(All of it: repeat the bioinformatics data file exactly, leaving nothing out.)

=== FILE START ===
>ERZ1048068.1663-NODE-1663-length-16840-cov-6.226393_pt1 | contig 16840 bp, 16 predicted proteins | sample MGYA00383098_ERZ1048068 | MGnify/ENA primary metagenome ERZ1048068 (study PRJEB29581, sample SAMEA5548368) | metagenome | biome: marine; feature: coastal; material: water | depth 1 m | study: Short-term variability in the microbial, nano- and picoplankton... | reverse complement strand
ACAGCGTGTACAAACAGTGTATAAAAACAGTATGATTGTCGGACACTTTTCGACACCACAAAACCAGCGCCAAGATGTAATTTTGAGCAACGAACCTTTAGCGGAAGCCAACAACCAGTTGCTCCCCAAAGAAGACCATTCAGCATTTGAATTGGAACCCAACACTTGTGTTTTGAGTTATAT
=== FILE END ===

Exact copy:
>ERZ1048068.1663-NODE-1663-length-16840-cov-6.226393_pt1 | contig 16840 bp, 16 predicted proteins | sample MGYA00383098_ERZ1048068 | MGnify/ENA primary metagenome ERZ1048068 (study PRJEB29581, sample SAMEA5548368) | metagenome | biome: marine; feature: coastal; material: water | depth 1 m | study: Short-term variability in the microbial, nano- and picoplankton... | reverse complement strand
ACAGCGTGTACAAACAGTGTATAAAAACAGTATGATTGTCGGACACTTTTCGACACCACAAAACCAGCGCCAAGATGTAATTTTGAGCAACGAACCTTTAGCGGAAGCCAACAACCAGTTGCTCCCCAAAGAAGACCATTCAGCATTTGAATTGGAACCCAACACTTGTGTTTTGAGTTATAT